1661-3791
                1661-3805
                2019
                March 2019
                05 September 2018
                : 14
                : 1
                : 23-29
                Affiliations
                a Department of Obstetrics and Gynecology, University Hospital of Schleswig-Holstein, Campus Lübeck, Lübeck, Germany; b Department of Urology, University Hospital of Schleswig-Holstein, Campus Lübeck, Lübeck, Germany; c Insitute for Social Medicine and Epidemiology, University of Lübeck, Lübeck, Germany; d Authority for Health and Consumer Protection, Hamburg Cancer Registry, Hamburg, Germany; e Department of Obstetrics and Gynecology, Ernst von Bergmann Clinic, Potsdam, Germany
                Author notes
                *Dr. med. Telja Pursche, Klinik für Frauenheilkunde und Geburtshilfe, Universitätsklinikum Schleswig-Holstein, Campus Lübeck, Ratzeburger Allee 160, 23538 Lübeck, Germany, Telja.Pursche@uksh.de
                Article
                488795 PMC6465684 Breast Care 2019;14:23-29
                10.1159/000488795
                PMC6465684
                31019439
                © 2018 S. Karger GmbH, Freiburg

                Copyright: All rights reserved. No part of this publication may be translated into other languages, reproduced or utilized in any form or by any means, electronic or mechanical, including photocopying, recording, microcopying, or by any information storage and retrieval system, without permission in writing from the publisher. Drug Dosage: The authors and the publisher have exerted every effort to ensure that drug selection and dosage set forth in this text are in accord with current recommendations and practice at the time of publication. However, in view of ongoing research, changes in government regulations, and the constant flow of information relating to drug therapy and drug reactions, the reader is urged to check the package insert for each drug for any changes in indications and dosage and for added warnings and precautions. This is particularly important when the recommended agent is a new and/or infrequently employed drug. Disclaimer: The statements, opinions and data contained in this publication are solely those of the individual authors and contributors and not of the publishers and the editor(s). The appearance of advertisements or/and product references in the publication is not a warranty, endorsement, or approval of the products or services advertised or of their effectiveness, quality or safety. The publisher and the editor(s) disclaim responsibility for any injury to persons or property resulting from any ideas, methods, instructions or products referred to in the content or advertisements.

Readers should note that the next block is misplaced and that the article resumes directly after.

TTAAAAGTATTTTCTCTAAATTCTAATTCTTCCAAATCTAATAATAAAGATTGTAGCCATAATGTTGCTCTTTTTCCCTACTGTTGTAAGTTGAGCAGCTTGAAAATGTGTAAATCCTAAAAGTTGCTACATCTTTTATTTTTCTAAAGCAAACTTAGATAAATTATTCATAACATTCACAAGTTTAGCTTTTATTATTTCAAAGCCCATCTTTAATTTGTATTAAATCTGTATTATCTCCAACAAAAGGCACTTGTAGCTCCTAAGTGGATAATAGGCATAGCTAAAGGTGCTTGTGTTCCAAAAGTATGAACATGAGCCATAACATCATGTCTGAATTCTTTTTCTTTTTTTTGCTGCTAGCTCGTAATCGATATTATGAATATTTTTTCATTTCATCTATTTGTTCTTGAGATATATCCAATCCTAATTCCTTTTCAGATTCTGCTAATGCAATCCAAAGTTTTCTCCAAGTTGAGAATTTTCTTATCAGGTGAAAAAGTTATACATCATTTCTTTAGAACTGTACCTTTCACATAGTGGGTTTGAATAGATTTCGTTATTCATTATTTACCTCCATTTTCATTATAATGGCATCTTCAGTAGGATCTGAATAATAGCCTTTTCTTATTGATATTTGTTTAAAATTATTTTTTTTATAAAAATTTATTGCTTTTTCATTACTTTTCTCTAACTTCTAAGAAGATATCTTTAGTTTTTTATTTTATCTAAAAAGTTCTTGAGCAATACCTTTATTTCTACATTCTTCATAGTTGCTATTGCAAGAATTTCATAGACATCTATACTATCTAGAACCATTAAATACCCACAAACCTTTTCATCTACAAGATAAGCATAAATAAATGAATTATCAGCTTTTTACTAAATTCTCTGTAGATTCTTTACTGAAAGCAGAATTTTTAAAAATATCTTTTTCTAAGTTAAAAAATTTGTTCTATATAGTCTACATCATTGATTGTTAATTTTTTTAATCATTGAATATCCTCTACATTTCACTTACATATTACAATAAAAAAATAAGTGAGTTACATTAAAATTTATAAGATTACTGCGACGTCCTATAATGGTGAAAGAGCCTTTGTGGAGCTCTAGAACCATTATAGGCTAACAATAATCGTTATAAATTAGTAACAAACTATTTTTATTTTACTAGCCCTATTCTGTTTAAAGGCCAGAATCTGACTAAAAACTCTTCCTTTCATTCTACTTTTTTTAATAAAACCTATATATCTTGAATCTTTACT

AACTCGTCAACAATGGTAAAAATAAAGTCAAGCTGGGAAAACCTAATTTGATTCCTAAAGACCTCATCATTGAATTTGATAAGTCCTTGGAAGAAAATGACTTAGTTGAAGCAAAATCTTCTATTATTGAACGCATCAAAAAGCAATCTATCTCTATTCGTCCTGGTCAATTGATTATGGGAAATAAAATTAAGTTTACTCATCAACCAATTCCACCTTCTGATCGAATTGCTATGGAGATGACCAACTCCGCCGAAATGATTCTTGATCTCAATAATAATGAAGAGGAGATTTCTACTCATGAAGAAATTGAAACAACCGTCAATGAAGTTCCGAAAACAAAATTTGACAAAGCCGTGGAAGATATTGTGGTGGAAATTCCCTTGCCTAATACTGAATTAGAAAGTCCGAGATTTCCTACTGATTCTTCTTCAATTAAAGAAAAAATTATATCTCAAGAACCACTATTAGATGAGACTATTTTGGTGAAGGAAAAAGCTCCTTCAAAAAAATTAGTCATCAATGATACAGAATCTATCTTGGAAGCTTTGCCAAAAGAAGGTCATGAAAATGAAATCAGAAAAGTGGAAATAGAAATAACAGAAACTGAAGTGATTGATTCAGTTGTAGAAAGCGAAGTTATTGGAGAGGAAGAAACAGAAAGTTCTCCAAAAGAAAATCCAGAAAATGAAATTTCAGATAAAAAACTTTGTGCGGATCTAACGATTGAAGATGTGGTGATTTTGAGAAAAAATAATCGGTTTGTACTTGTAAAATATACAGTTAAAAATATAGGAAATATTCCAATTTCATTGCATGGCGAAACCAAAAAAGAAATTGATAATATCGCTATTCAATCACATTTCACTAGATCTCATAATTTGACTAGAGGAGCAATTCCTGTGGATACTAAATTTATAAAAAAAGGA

Page count
                Figures: 1, Tables: 3, References: 27, Pages: 7
                Product
                Self URI (application/pdf): https://www.karger.com/Article/Pdf/488795
                Categories
                Research Article

                Comments

                Comment on this article